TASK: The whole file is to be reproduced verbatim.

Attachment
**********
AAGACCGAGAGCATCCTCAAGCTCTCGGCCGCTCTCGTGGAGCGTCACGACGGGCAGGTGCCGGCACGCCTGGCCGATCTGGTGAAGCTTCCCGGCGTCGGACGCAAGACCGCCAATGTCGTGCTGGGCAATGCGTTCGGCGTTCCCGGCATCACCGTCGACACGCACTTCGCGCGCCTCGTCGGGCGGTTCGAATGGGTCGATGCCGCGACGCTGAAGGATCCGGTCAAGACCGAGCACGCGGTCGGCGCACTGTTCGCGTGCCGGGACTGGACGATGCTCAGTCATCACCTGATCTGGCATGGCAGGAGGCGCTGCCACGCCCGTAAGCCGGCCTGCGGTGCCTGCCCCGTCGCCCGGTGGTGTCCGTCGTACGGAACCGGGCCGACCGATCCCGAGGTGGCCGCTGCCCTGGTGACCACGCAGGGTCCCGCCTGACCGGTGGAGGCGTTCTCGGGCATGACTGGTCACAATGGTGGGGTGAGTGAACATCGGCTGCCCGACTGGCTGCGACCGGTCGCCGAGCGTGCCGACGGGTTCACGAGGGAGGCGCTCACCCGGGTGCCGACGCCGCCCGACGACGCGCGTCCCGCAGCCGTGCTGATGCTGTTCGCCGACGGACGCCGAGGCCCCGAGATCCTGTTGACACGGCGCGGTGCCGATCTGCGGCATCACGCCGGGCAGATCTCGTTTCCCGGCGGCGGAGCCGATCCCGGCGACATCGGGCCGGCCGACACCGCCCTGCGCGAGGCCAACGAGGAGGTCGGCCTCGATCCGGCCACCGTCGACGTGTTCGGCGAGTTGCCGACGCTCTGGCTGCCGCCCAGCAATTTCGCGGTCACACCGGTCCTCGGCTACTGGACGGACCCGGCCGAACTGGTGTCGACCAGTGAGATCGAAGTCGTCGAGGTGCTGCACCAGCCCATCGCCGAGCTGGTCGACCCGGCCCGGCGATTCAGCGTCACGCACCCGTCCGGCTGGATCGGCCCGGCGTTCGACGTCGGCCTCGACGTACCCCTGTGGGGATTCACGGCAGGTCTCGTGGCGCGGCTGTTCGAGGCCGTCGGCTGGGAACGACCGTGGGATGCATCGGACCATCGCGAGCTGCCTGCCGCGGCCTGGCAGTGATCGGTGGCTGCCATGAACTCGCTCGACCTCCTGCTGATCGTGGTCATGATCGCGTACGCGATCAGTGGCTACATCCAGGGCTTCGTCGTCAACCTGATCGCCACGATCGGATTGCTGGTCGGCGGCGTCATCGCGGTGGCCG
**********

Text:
AAGACCGAGAGCATCCTCAAGCTCTCGGCCGCTCTCGTGGAGCGTCACGACGGGCAGGTGCCGGCACGCCTGGCCGATCTGGTGAAGCTTCCCGGCGTCGGACGCAAGACCGCCAATGTCGTGCTGGGCAATGCGTTCGGCGTTCCCGGCATCACCGTCGACACGCACTTCGCGCGCCTCGTCGGGCGGTTCGAATGGGTCGATGCCGCGACGCTGAAGGATCCGGTCAAGACCGAGCACGCGGTCGGCGCACTGTTCGCGTGCCGGGACTGGACGATGCTCAGTCATCACCTGATCTGGCATGGCAGGAGGCGCTGCCACGCCCGTAAGCCGGCCTGCGGTGCCTGCCCCGTCGCCCGGTGGTGTCCGTCGTACGGAACCGGGCCGACCGATCCCGAGGTGGCCGCTGCCCTGGTGACCACGCAGGGTCCCGCCTGACCGGTGGAGGCGTTCTCGGGCATGACTGGTCACAATGGTGGGGTGAGTGAACATCGGCTGCCCGACTGGCTGCGACCGGTCGCCGAGCGTGCCGACGGGTTCACGAGGGAGGCGCTCACCCGGGTGCCGACGCCGCCCGACGACGCGCGTCCCGCAGCCGTGCTGATGCTGTTCGCCGACGGACGCCGAGGCCCCGAGATCCTGTTGACACGGCGCGGTGCCGATCTGCGGCATCACGCCGGGCAGATCTCGTTTCCCGGCGGCGGAGCCGATCCCGGCGACATCGGGCCGGCCGACACCGCCCTGCGCGAGGCCAACGAGGAGGTCGGCCTCGATCCGGCCACCGTCGACGTGTTCGGCGAGTTGCCGACGCTCTGGCTGCCGCCCAGCAATTTCGCGGTCACACCGGTCCTCGGCTACTGGACGGACCCGGCCGAACTGGTGTCGACCAGTGAGATCGAAGTCGTCGAGGTGCTGCACCAGCCCATCGCCGAGCTGGTCGACCCGGCCCGGCGATTCAGCGTCACGCACCCGTCCGGCTGGATCGGCCCGGCGTTCGACGTCGGCCTCGACGTACCCCTGTGGGGATTCACGGCAGGTCTCGTGGCGCGGCTGTTCGAGGCCGTCGGCTGGGAACGACCGTGGGATGCATCGGACCATCGCGAGCTGCCTGCCGCGGCCTGGCAGTGATCGGTGGCTGCCATGAACTCGCTCGACCTCCTGCTGATCGTGGTCATGATCGCGTACGCGATCAGTGGCTACATCCAGGGCTTCGTCGTCAACCTGATCGCCACGATCGGATTGCTGGTCGGCGGCGTCATCGCGGTGGCCG